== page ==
---------- Forwarded message ---------- From: Julio Huato <juliohuato at gmail.com> Date: Fri, Mar 18, 2005 at 9:04 AM Subject: Re: [Soc] Welcome To: Socialism in 21st Century <socialism at lists.econ.utah.edu>
Choppa Morph wrote a bunch of very interesting questions. I have to say that I have a hard time thinking of socialism in these terms -- as abstract answers to general questions or as general answers to abstract questions.
Usually, I think of socialism as an organic necessity springing out of the concrete, historical, living and productive conditions of people in modern societies -- that is, as the immediate, pressing need of a critical mass of increasingly productive, interconnected, educated, united, and assertive direct producers in the face of opposition by those whose perceived interests are tied to the status quo. And I see the tasks of socialists as that of helping the direct producers, in very diverse settings, to move forward as an increasingly united force.
Now, since in actual history such attributes of the direct producers don't evolve uniformly and smoothly, but in very irregular and spotty ways, I just think that particular groups of direct producers in particular settings should just do the best they can with what they have. And by that I mean the best they can to advance towards cooperating and exercising full control over the products and processes of their labor, and the mutual relations they establish among one another in their pursuits.
That said, I understand that the question is usually posed after some political revolution has taken place. So here you have a new government in place and it wants to move the process forward. Well, then the question is concrete: Given what we have here and now, what kind of socialism (with or without quotation marks) can we build?
I'm not saying the profile of socialism as a general category in the social science should remain vague, but to me, the abstract category of socialism has to be derived not only logically, but also by distilling the actual historical experience. For any notion of socialism to become sharper and make sense, it would have to be tied to particular settings and historical conditions -- e.g., yesterday's Soviet Union, today's China, Cuba, Venezuela, the future United States, today's Lacandona Jungle of Chiapas, etc. It'd have to express the particular needs and possibilities of the direct producers in specific times and places.
Still, in the spirit of cooperation with this list, I'll give it a try and nibble at one of Choppa questions. It'll be a bit incoherent -- stream of consciousness babbling. Sorry.
> 1 Is democracy enough? > > which I suppose is the same as > > 2 Can we have a socialist society most people feel comfortable with as long > as capitalism is the dominant mode of production?
> No society will feel comfortable for most people so long as capitalism > dominates the world market;
Right. If the concept of human nature has any meaning, then it has something to do with the indomitable, inquisitive, demanding, ever envelope-pushing characteristics evolved by humans in their clash with the rest of nature, as they've felt driven to assert an ever larger measure of control over their lives, as opposed to just adapt to what is given them by nature. That's encapsulated in those amazing "anthropological" passages in Capital where Marx discusses the labor process in general (as opposed to the process of creation of surplus value). On average (because tendencies are contradictory), I don't see this socially-propelled but universal human drive dying down, but actually speeding up, with civilization and modernity.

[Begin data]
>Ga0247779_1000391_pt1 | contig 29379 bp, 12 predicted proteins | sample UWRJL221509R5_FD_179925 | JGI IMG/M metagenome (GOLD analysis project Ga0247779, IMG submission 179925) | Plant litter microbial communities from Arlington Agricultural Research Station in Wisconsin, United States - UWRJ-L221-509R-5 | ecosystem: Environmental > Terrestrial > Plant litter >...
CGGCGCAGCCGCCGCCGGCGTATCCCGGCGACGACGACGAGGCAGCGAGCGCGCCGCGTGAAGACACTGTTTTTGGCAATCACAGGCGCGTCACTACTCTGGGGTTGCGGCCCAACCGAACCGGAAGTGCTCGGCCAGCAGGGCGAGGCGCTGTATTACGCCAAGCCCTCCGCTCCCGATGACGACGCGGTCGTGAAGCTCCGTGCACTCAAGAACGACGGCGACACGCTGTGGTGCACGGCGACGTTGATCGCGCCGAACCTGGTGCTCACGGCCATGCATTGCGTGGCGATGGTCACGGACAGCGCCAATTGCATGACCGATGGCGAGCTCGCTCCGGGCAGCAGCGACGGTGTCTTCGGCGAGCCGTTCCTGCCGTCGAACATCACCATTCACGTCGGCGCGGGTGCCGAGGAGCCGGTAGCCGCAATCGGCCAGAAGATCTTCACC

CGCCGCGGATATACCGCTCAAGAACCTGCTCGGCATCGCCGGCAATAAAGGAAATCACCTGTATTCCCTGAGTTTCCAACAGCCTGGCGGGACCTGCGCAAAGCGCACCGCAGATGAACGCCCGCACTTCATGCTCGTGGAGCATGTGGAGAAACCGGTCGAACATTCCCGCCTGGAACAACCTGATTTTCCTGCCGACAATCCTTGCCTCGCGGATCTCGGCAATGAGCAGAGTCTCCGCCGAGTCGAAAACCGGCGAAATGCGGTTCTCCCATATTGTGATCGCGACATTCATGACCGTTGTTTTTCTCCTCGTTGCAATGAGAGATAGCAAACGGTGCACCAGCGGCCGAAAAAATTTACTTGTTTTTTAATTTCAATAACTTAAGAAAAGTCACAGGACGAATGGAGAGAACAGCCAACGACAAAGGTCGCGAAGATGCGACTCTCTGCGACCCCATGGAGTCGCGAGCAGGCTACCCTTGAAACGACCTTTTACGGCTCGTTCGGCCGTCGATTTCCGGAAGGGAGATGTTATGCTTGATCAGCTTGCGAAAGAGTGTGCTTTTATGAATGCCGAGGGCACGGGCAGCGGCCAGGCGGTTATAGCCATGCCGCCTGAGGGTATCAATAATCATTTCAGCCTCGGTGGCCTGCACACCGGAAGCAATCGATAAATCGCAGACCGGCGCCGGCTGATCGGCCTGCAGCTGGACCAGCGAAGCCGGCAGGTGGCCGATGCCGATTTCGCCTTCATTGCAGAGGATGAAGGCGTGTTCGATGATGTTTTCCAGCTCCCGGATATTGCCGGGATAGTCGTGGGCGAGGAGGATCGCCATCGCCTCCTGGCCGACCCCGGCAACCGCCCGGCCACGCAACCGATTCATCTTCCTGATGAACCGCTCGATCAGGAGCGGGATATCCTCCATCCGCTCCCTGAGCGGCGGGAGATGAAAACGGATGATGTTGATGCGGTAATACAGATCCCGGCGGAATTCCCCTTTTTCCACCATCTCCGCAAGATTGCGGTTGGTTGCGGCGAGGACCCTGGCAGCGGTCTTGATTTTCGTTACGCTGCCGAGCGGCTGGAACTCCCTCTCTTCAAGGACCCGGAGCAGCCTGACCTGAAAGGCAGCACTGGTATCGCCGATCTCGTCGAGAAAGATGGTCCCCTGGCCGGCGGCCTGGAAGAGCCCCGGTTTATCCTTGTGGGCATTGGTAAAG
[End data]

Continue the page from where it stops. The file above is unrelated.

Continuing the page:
So, I expect people to grow exponentially less and less content with capitalism, and by that I mean the two inherent, but distinguishable aspects of capitalism: (1) highly evolved markets and (2) underlying wealth inequality. (I tend to exclude the direct use of extra-economic power as a distinctive characteristic of capitalism, not because I don't understand that markets can't function without property laws and their enforcement or because I don't note that the pursuit of profit has driven the use of extra-economic power to extremes unheard of in pre-modern times, but because -- as such -- the direct use of extra-economic power is common to modes of production from ancient times to modernity. So it's not differentia specifica. Since I know that a similar argument could be made of markets, I admit that my decision is arbitrary.) I personally believe that, as things appear right now, the assault on inequality is going to take front seat. Markets will have to wait. That'll be a much slower and gradual process. And the dissolution of the state even more so. I think that both evidence and logic suggest that these distinctions are crucial and will be decisive in the sequence of events as we move forward. It's very clear in his writings that Lenin struggled with these distinctions a lot in his NEP period.